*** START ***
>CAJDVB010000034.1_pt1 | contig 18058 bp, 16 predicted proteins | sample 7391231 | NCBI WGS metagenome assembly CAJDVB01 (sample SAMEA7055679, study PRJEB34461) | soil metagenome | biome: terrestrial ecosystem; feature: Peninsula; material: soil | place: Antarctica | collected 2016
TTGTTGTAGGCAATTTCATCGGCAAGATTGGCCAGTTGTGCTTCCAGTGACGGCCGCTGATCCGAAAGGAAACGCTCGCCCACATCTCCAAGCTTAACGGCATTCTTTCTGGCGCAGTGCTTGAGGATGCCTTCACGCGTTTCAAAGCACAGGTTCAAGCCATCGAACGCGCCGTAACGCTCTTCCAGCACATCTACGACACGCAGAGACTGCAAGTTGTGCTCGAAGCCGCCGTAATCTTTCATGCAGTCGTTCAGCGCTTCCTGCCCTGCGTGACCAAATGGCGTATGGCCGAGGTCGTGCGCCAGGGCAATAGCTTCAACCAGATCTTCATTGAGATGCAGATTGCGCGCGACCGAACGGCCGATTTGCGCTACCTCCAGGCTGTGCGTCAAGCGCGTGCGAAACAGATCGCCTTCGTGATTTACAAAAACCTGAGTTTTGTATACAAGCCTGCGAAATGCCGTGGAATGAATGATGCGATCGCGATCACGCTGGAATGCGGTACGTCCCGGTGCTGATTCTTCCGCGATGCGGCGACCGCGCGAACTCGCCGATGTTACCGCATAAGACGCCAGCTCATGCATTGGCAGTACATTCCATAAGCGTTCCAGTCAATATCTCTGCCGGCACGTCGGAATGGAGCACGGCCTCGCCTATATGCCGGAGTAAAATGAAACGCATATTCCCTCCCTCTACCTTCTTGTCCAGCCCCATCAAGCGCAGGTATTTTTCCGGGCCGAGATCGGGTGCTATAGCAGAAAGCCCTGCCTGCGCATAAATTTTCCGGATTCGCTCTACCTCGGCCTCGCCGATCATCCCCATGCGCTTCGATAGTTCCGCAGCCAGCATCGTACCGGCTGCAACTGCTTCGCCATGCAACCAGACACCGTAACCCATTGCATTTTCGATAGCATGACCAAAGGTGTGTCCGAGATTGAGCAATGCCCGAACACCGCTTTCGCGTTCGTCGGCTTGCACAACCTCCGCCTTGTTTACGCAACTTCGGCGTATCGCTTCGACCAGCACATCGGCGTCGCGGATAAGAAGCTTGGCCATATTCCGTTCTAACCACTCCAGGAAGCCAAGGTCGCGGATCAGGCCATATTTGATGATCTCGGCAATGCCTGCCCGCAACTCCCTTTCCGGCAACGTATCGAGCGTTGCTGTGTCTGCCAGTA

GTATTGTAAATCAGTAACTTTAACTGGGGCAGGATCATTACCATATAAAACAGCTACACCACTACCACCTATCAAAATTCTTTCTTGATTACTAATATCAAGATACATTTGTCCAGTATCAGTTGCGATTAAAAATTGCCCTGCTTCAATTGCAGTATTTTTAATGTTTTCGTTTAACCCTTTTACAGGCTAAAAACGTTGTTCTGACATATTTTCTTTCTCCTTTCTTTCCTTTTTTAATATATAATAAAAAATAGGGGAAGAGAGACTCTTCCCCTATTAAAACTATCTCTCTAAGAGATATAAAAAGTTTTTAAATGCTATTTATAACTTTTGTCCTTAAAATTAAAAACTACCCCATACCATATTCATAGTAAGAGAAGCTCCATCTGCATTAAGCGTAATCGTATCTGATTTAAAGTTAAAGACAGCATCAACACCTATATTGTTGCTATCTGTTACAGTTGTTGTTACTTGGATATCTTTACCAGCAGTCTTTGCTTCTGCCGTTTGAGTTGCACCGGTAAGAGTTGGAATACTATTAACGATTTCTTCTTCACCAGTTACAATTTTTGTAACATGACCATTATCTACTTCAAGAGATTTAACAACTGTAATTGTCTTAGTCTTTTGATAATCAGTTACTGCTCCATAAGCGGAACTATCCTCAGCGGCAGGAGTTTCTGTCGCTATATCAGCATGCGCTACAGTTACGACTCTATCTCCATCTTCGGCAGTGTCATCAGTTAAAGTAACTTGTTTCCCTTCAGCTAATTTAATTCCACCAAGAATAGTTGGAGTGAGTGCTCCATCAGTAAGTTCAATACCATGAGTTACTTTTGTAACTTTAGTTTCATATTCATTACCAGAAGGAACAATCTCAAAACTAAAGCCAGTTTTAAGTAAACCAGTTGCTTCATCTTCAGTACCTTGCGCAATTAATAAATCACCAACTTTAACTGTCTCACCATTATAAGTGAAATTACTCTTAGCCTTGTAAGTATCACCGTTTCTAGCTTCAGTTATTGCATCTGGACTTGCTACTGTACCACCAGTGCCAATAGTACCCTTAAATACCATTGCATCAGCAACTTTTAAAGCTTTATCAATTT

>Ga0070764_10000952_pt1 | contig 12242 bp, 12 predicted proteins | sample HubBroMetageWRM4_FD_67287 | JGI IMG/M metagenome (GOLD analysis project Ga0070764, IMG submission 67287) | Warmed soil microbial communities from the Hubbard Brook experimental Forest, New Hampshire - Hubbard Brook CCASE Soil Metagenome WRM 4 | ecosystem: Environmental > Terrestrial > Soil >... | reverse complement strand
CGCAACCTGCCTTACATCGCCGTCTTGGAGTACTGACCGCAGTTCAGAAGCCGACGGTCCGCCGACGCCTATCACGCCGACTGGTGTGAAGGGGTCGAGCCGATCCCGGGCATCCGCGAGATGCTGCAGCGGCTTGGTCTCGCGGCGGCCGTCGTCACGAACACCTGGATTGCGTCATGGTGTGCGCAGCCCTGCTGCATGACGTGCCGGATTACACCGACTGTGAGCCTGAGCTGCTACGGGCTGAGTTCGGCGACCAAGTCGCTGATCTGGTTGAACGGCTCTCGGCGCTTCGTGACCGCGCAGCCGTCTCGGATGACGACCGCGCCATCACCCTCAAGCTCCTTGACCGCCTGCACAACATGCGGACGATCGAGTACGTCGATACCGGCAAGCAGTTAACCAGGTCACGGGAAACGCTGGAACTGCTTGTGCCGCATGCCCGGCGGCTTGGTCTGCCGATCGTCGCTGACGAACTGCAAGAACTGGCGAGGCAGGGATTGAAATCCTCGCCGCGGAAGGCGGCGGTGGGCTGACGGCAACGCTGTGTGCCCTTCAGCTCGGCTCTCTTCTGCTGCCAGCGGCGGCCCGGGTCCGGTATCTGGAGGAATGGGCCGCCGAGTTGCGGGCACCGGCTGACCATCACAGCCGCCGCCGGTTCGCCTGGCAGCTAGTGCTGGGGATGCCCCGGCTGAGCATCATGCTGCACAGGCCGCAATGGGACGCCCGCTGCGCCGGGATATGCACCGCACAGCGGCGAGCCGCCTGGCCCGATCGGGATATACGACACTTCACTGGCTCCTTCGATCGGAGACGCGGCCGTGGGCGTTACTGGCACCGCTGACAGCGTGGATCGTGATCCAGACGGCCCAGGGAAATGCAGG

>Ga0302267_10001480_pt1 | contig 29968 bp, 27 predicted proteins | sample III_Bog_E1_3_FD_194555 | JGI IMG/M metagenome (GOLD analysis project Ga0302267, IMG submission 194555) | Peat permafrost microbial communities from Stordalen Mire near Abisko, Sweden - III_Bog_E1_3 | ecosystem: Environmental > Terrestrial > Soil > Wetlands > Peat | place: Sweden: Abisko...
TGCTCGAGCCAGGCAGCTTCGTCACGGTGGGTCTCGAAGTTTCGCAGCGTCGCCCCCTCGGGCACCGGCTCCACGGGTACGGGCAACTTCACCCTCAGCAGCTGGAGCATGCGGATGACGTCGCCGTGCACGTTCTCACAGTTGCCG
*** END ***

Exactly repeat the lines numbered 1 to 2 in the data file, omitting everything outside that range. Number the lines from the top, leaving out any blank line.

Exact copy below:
>CAJDVB010000034.1_pt1 | contig 18058 bp, 16 predicted proteins | sample 7391231 | NCBI WGS metagenome assembly CAJDVB01 (sample SAMEA7055679, study PRJEB34461) | soil metagenome | biome: terrestrial ecosystem; feature: Peninsula; material: soil | place: Antarctica | collected 2016
TTGTTGTAGGCAATTTCATCGGCAAGATTGGCCAGTTGTGCTTCCAGTGACGGCCGCTGATCCGAAAGGAAACGCTCGCCCACATCTCCAAGCTTAACGGCATTCTTTCTGGCGCAGTGCTTGAGGATGCCTTCACGCGTTTCAAAGCACAGGTTCAAGCCATCGAACGCGCCGTAACGCTCTTCCAGCACATCTACGACACGCAGAGACTGCAAGTTGTGCTCGAAGCCGCCGTAATCTTTCATGCAGTCGTTCAGCGCTTCCTGCCCTGCGTGACCAAATGGCGTATGGCCGAGGTCGTGCGCCAGGGCAATAGCTTCAACCAGATCTTCATTGAGATGCAGATTGCGCGCGACCGAACGGCCGATTTGCGCTACCTCCAGGCTGTGCGTCAAGCGCGTGCGAAACAGATCGCCTTCGTGATTTACAAAAACCTGAGTTTTGTATACAAGCCTGCGAAATGCCGTGGAATGAATGATGCGATCGCGATCACGCTGGAATGCGGTACGTCCCGGTGCTGATTCTTCCGCGATGCGGCGACCGCGCGAACTCGCCGATGTTACCGCATAAGACGCCAGCTCATGCATTGGCAGTACATTCCATAAGCGTTCCAGTCAATATCTCTGCCGGCACGTCGGAATGGAGCACGGCCTCGCCTATATGCCGGAGTAAAATGAAACGCATATTCCCTCCCTCTACCTTCTTGTCCAGCCCCATCAAGCGCAGGTATTTTTCCGGGCCGAGATCGGGTGCTATAGCAGAAAGCCCTGCCTGCGCATAAATTTTCCGGATTCGCTCTACCTCGGCCTCGCCGATCATCCCCATGCGCTTCGATAGTTCCGCAGCCAGCATCGTACCGGCTGCAACTGCTTCGCCATGCAACCAGACACCGTAACCCATTGCATTTTCGATAGCATGACCAAAGGTGTGTCCGAGATTGAGCAATGCCCGAACACCGCTTTCGCGTTCGTCGGCTTGCACAACCTCCGCCTTGTTTACGCAACTTCGGCGTATCGCTTCGACCAGCACATCGGCGTCGCGGATAAGAAGCTTGGCCATATTCCGTTCTAACCACTCCAGGAAGCCAAGGTCGCGGATCAGGCCATATTTGATGATCTCGGCAATGCCTGCCCGCAACTCCCTTTCCGGCAACGTATCGAGCGTTGCTGTGTCTGCCAGTA